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A year later, Qandeel Baloch is remembered by the women who knew her best (Part 1)

Qandeel's mother and sister look back at her life before her untimely demise
Updated Jul 17, 2017 06:17pm


Qandeel Baloch was a rebel, she did what she wanted to do. You may remember her from her viral clips on social media, her quirky outfits, maybe even her music video.

This weekend will be her first death anniversary. A year after her tragic demise, filmmaker Saad Khan is trying to remember her for the person she was, with stories about Qandeel's life from people who knew her best.

Talking to Images, Khan explained, "The press chooses to highlight things that sell, they like to portray working-class women in a certain way and even working-class men as savages. They just never focused on humanising her. These stories that we're telling, they come from the same people that were hounded by the media after her death but these questions were never asked, these memories were never shared."

"Everyone's been so fixated on her horrific death and understandably so but we just generally give more mileage to sensational news. These stories focus on who she was as a person."

These stories, that have been uploaded on a Facebook page called Qandeel Ki Kahani are excerpts from interviews conducted by Saad and documentary filmmaker Tazeen Bari with Qandeel's sister and mother and aim to highlight Qandeel's working-class life.

The page reads: “Qandeel Baloch successfully climbed the socio-economic ladder in a country where the class you're born into dictates who you are, what opportunities you'll get, and what you can do. She defied all that and became Pakistan's social media superstar. Rest in power, Qandeel (1990 - 2016)”

"These first-hand oral stories are immensely important. They provide correctives to the caricatured version of Qandeel we were so comfortable consuming without giving her any nuance and human agency," added Khan.

"Oral history gives voice to the narratives not privileged to be archived into the history books or reported by the media. They will always be questioned by those in power, but they don’t need any proof. For proofs are for the privileged, the unconsoled poor can just tell you what happened."



Qandeel Ki Kahani (Part I): Why is Qandeel a Baloch

Qandeel's sister: "I called her Fauzia. She changed her name to Qandeel Baloch after she joined the media. When I met her two years ago, I asked her why she had changed her name to Qandeel. She said that she changed her name because the people she worked with didn’t know she was a single woman working alone, that she didn’t have any support from her family.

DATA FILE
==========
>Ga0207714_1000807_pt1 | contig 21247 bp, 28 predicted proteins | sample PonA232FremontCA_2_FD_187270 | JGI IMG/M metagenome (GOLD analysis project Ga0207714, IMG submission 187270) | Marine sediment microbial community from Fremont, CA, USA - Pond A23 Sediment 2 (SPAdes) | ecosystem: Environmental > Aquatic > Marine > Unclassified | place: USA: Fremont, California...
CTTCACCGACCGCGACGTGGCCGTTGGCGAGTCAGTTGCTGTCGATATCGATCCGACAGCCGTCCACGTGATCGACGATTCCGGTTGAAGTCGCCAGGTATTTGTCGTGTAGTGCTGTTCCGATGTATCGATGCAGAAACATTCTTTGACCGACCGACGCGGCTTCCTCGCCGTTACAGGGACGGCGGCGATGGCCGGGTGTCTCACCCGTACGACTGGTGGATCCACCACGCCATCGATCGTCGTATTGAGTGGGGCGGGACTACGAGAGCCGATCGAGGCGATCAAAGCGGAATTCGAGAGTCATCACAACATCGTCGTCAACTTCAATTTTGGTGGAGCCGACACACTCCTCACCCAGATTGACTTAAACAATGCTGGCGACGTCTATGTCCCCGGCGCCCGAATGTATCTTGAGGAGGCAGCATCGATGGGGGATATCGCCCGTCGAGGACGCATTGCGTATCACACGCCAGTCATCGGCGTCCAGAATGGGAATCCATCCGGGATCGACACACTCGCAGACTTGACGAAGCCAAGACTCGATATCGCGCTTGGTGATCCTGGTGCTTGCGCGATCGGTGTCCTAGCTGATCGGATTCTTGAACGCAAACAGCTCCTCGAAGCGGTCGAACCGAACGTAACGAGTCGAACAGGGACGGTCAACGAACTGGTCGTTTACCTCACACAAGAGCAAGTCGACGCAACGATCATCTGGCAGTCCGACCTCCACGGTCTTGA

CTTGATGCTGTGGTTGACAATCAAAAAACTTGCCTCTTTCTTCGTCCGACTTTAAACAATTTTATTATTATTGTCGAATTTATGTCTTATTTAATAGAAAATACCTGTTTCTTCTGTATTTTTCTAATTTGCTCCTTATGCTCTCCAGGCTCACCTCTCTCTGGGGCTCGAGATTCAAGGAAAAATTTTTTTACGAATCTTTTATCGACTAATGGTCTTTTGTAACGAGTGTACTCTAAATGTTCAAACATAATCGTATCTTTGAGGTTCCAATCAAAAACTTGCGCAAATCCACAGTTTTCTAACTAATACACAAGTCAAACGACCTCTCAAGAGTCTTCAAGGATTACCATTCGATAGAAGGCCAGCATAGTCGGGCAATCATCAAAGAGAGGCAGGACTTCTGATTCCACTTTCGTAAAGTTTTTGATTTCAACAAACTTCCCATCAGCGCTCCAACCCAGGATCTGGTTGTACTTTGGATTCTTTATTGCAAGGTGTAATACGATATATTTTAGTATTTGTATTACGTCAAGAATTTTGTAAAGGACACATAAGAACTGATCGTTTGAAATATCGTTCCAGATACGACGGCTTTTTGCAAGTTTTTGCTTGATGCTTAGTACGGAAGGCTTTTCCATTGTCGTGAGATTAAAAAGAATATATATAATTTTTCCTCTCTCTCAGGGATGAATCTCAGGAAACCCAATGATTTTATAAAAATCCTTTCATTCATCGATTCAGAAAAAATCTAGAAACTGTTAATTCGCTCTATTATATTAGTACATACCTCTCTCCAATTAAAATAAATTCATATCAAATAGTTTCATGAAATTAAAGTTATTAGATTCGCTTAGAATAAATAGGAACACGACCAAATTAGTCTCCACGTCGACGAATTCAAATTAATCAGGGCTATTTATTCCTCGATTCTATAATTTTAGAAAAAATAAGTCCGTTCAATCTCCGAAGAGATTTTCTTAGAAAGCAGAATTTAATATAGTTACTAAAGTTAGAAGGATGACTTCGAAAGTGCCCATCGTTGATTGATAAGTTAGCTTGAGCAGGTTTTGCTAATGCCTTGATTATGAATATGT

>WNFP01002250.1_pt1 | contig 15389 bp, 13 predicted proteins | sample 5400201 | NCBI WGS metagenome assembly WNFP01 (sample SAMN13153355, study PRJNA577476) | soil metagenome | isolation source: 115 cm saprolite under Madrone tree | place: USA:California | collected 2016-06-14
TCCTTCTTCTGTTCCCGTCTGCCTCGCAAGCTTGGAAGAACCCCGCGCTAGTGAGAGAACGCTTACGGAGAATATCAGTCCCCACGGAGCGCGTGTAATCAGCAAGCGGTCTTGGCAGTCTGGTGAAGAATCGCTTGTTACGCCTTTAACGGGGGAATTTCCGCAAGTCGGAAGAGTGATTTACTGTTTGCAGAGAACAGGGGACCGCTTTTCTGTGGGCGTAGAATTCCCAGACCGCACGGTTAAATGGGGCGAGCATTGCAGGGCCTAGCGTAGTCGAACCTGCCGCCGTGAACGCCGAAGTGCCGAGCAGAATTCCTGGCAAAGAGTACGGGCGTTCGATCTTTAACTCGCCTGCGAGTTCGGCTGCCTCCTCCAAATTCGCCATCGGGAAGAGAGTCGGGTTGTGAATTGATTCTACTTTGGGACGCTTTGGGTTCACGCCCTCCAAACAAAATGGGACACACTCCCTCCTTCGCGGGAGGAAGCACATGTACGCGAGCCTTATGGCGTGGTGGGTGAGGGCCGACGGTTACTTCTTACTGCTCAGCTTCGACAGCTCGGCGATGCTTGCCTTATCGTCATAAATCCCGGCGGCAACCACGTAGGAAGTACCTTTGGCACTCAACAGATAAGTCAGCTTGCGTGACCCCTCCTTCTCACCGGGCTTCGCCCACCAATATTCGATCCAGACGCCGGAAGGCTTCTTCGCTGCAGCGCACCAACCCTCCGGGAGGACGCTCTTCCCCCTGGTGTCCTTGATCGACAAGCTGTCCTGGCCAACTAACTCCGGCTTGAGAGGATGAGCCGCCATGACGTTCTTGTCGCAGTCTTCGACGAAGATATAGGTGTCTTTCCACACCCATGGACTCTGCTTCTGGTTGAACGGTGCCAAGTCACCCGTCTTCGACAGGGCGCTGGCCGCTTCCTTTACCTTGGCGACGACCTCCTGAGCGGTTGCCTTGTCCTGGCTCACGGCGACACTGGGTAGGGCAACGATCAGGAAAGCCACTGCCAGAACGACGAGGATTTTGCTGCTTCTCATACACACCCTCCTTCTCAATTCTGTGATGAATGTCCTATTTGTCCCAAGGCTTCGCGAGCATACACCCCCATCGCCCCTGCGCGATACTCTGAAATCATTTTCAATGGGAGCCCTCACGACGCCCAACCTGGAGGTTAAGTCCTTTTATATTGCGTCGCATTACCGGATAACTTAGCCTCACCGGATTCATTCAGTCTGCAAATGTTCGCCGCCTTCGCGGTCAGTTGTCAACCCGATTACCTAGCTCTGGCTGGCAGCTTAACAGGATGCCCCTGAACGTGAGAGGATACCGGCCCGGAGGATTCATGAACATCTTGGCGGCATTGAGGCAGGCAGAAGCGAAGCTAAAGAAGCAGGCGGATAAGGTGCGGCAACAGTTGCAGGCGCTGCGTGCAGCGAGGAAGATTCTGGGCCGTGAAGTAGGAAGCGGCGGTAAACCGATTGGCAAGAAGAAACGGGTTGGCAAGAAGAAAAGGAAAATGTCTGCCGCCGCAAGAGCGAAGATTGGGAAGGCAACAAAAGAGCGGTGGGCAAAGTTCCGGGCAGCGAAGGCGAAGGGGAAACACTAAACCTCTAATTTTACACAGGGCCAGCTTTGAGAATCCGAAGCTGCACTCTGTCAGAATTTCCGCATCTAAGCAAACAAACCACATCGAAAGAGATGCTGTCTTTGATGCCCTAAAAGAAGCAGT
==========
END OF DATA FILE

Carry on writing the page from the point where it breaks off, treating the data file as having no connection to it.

She would say that people don’t know that I am actually alone, that only my parents are with me. That the rest of my relatives are not with me. They don’t know that. But if she told them her name was Qandeel Baloch, they’d assume she was a Baloch girl. This would make them think twice before saying anything to her, they’d be scared of saying anything to her if they thought she belonged to the Baloch family... it was only when people found out, when the media told everyone she isn’t a Baloch girl, that she’s from a poor family... Whatever happened to my sister, first it was Mufti Qawi, and then it was the media who caused my sister’s death."



Qandeel Ki Kahani (Part II): When Edhi Saab Brought a Lost Girl Back Home

Qandeel's sister: "Our mother wanted her girls to study. No girl in our family really went to school before. People would say to my father, ‘Look, your girls are going to study now.’ Then our relatives – my father’s relatives – would also admonish him for sending us to school. My father didn’t say anything, but our mother put her foot down and said no, her daughters would go to school. So we went.

Qandeel used to play with dolls. One day she was playing with her cousins and told them, ‘Tomorrow I am going to my grandmother’s house. That’s where I will get beautiful clothes for the dolls, and the clothes will be more beautiful than the ones you have.’ Our grandmother was a seamstress.

Next day after school she went to the bus station and got on a wagon [bus]. She was studying in Class 4, so she was probably 12 or 13.

She sat on the wagon without confirming which one it was, whether it was going to DG Khan or Multan. She just sat down and kept going. DG Khan passed her by or didn’t, we don’t know.